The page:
Imagine a future where, with a near infinite number of realities are available for anyone to experience with the donning of a headset and gloves. A future where you can put the squalor of your real life behind you for hours at a time and race King Kong in Marty McFly’s time traveling DeLorean, dance in zero gravity, or even “climb Mount Everest…with Batman.” Now imagine that all that ultimate control of all that wonder and capability—for the entire world—is up for grabs if you are smart and dedicated enough to solve some really, really hard riddles. Eve and I joined millions of others as we took in Ready Player One and entered the OASIS.
Ready Player One is an adaptation by the 2017 Ernest Cline novel of the same name. Staring Tye Sheridan as Parzival and Olivia Cooke as Art3mis, the movie follows the pair as they meet and team up with three others to solve the decade-old set of riddles left by the creator of a the globe spanning virtual reality, the OASIS. The winners of this contest will be granted complete control of the OASIS—including the ability to either monetize it or destroy it completely. The five heroes face off against the cooperate giant, Innovative Online Industries (IOI) which envisions a future where they control the OASIS and use it to fuel their own nefarious greedy ends.
What does Ready Player One say about our own society’s descent into realities that are not our own, though? What sticks with the audience as the lights come up and we leave behind the nostalgia of our childhood and trudge back out to the parking lot to get into our cars and return to our lives?
The Ready Player One score is by Alan Silvestri and does a masterful job of evoking the feeling of 80’s blockbusters. He captures the spirit and heart of a pop-culture blockbuster—on par with some of the greats, such as ET and Star Wars. If he wasn’t an already well-established blockbuster composer in his own right, you’d think he was copying some of the best-known movie scores, but I think it’s a homage that plays off the pop-culture theme of the movie. (See the Take On Me music video by a-ha.)
Ready Player One is directed by Steven Spielberg and bears the blockbuster hallmarks that you would expect from his efforts.
One of the main elements of Ready Player One hearkens back to the movie Surrogates, which Eve and Daniel did an initial reaction on waaaaaay back in episode 3. A major portion of the movie focuses on escaping reality to experience a very different life. Both Ready Player One and Surrogates stress the point that the avatar/android could be significantly different from the person behind the avatar/andriod. In Surrogates, the difference can be one of gender or aesthetics, but in Ready Player One the only limits are those of the imagination.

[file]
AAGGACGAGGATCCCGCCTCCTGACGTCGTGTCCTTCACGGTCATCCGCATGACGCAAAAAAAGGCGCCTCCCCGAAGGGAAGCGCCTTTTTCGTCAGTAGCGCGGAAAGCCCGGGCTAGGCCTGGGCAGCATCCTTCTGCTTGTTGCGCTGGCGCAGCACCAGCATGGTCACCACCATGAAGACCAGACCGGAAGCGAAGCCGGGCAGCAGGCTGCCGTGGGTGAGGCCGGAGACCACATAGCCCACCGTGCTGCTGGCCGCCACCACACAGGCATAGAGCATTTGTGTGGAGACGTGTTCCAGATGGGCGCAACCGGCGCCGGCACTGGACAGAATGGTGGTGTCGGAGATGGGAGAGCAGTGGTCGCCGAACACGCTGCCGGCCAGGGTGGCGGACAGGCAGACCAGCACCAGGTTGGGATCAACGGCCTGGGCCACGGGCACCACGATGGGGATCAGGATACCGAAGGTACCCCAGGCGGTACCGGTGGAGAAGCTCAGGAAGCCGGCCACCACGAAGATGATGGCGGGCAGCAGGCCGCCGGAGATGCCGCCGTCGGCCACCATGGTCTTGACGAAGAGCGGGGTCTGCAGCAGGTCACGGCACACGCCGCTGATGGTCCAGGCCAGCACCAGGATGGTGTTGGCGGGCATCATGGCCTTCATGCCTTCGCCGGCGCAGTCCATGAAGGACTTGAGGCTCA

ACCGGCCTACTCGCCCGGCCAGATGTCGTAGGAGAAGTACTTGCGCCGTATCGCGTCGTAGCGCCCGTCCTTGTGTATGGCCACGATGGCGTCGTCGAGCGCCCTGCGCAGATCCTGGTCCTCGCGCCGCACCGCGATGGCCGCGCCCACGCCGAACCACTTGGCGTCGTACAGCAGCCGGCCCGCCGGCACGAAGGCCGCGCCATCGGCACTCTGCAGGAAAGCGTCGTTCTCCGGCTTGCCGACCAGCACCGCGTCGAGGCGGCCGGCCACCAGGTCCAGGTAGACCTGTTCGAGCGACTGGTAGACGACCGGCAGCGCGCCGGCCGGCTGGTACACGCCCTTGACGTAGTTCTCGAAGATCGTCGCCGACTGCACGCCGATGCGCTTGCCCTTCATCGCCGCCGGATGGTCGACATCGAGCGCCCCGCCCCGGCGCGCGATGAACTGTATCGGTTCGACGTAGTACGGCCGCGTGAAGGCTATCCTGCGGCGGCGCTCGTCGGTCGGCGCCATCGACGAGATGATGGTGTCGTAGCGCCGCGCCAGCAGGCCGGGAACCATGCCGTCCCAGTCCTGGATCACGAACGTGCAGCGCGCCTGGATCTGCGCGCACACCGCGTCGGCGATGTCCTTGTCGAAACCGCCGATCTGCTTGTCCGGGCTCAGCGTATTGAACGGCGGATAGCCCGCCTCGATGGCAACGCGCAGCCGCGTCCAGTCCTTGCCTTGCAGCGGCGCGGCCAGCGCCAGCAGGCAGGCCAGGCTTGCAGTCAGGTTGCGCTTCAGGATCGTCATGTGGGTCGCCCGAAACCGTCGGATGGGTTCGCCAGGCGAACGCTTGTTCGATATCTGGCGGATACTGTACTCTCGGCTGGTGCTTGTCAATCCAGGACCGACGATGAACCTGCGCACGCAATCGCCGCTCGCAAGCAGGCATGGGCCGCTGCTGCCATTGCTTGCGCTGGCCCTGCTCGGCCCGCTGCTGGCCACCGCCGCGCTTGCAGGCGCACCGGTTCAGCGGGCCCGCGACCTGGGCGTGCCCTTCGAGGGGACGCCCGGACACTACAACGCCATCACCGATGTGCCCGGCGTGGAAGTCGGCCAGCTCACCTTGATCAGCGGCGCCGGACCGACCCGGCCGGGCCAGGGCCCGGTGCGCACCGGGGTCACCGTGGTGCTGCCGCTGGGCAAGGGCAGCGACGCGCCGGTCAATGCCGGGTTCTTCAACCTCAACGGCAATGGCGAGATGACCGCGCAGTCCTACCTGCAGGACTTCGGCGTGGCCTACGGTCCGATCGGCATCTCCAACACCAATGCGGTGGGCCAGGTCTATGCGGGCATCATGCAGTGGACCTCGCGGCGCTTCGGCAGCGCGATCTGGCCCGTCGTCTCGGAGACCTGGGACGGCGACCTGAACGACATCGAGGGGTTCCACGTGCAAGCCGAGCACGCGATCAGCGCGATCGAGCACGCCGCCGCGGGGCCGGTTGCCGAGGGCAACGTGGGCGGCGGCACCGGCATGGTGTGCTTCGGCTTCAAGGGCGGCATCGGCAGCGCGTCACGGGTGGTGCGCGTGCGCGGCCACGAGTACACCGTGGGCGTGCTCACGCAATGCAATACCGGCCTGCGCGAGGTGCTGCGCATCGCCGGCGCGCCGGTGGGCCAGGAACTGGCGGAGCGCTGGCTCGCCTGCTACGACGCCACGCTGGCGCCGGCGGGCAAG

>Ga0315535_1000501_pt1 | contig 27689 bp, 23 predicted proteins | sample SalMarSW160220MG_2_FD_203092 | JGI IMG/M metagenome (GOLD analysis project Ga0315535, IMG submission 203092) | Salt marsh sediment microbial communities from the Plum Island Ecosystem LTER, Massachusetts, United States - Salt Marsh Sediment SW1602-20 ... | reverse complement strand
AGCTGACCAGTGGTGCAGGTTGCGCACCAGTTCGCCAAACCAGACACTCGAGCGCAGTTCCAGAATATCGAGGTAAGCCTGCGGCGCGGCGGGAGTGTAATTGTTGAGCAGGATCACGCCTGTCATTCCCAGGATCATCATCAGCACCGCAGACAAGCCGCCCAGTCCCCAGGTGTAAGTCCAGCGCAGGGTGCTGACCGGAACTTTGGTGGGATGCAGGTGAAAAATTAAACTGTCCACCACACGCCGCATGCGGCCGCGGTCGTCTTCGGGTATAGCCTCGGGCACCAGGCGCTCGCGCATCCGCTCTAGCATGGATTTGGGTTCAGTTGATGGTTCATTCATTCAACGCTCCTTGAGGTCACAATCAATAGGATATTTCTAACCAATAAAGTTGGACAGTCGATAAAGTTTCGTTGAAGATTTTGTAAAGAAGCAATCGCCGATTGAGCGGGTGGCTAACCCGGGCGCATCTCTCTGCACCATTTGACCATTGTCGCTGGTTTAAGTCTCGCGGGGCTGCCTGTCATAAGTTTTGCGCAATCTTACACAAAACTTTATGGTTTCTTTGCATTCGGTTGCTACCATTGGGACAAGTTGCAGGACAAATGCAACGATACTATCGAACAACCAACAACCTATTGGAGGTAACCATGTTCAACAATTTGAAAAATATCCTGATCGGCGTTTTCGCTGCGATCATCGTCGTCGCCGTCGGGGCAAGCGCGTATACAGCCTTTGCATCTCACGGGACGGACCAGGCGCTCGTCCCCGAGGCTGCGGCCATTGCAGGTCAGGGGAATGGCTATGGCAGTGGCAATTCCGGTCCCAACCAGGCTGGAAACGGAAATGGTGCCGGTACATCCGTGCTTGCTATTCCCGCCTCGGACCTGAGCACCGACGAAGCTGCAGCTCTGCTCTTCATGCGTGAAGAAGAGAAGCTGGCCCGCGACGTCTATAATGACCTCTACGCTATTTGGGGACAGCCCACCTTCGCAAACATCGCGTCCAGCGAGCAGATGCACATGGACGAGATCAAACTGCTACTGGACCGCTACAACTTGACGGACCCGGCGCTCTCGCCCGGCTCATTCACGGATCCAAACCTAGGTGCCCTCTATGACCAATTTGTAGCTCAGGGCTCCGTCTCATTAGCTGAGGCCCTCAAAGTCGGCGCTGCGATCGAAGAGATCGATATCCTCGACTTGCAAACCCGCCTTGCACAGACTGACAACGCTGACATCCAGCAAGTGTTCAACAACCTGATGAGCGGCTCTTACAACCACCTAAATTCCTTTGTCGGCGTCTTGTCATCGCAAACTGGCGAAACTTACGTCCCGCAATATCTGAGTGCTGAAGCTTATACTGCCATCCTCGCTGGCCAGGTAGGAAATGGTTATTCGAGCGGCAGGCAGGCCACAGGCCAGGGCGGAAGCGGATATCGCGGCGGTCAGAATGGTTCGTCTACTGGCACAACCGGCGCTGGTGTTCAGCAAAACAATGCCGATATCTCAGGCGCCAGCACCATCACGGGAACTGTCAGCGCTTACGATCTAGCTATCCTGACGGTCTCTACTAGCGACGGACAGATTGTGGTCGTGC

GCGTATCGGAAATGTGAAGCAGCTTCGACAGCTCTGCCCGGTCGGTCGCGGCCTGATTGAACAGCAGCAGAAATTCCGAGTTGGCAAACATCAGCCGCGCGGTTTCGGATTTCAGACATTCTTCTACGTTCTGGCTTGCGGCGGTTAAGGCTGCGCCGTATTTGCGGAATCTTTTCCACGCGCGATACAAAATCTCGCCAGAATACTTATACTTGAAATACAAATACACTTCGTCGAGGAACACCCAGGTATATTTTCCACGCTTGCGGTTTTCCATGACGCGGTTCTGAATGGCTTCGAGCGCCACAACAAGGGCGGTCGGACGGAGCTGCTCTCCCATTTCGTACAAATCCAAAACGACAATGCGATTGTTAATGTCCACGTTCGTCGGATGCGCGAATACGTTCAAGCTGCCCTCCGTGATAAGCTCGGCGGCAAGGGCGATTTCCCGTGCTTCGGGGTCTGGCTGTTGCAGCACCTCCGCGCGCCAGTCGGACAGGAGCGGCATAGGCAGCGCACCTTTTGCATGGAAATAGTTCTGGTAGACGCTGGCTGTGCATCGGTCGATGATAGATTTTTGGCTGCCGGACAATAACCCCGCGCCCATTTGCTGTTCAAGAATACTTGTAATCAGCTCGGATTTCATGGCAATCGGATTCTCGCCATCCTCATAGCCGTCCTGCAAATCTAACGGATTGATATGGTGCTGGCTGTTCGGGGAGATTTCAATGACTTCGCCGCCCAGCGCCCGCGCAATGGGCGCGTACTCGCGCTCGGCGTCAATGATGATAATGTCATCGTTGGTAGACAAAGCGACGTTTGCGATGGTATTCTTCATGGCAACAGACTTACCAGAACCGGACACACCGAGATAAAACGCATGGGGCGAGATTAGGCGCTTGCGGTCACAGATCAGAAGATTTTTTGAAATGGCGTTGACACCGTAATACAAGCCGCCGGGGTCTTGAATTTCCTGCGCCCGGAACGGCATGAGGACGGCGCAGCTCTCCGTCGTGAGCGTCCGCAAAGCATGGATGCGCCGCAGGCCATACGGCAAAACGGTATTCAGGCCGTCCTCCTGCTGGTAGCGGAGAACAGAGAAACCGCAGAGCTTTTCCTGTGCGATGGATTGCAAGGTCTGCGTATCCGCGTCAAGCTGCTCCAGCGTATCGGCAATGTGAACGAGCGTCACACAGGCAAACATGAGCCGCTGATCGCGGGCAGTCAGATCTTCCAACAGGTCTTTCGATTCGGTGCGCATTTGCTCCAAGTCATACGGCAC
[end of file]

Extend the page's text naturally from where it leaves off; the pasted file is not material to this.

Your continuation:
Being based on a book, viewers can’t reasonably expect the movie to stay completely true to the source material. Unlike A Wrinkle in Time, however, the detours from Ready Player One‘s source material stayed generally true to the spirit of the book, even if individual choices may have been arguable. Some of the changes are clearly to make the overall story and its characters more palatable to the movie going audience, including glossing over and lightening up the evil machinations of the primary antagonist, Sorrento which was welled played by Ben Mendelsohn.
The movie’s portrayal of IOI’s greed is reminiscent of 1999’s Pirates of Silicon Valley, and echos the commentary of that greed.
Mark Rylance portrays both James Halliday and Halliday’s avatar, Anorak. He does an excellent job giving both their own presence while still maintaining a common sense of personality behind them. The portrayal of James Halliday in particular was a well done example of social awkwardness taken to extremes.
Ready Player One contains numerous examples of pop-culture fanaticism taken to an extreme. The main premise of the movie relies on the OASIS creator’s cultural obsessions. This central theme brings up the question: Is it a sin for Christians to obsess with pop-culture? Unfortunately, there is no easy answer to this question because it really is a matter of priorities.
Be different from the world
The Bible encourages us to be sanctified and different from the world, so Christians should not obsess over worldly things.
I have given them your word and the world has hated them, for they are not of the world any more than I am of the world. My prayer is not that you take them out of the world but that you protect them from the evil one. They are not of the world, even as I am not of it. Sanctify them by the truth; your word is truth. As you sent me into the world, I have sent them into the world. For them I sanctify myself, that they too may be truly sanctified. (John [17:14]-19)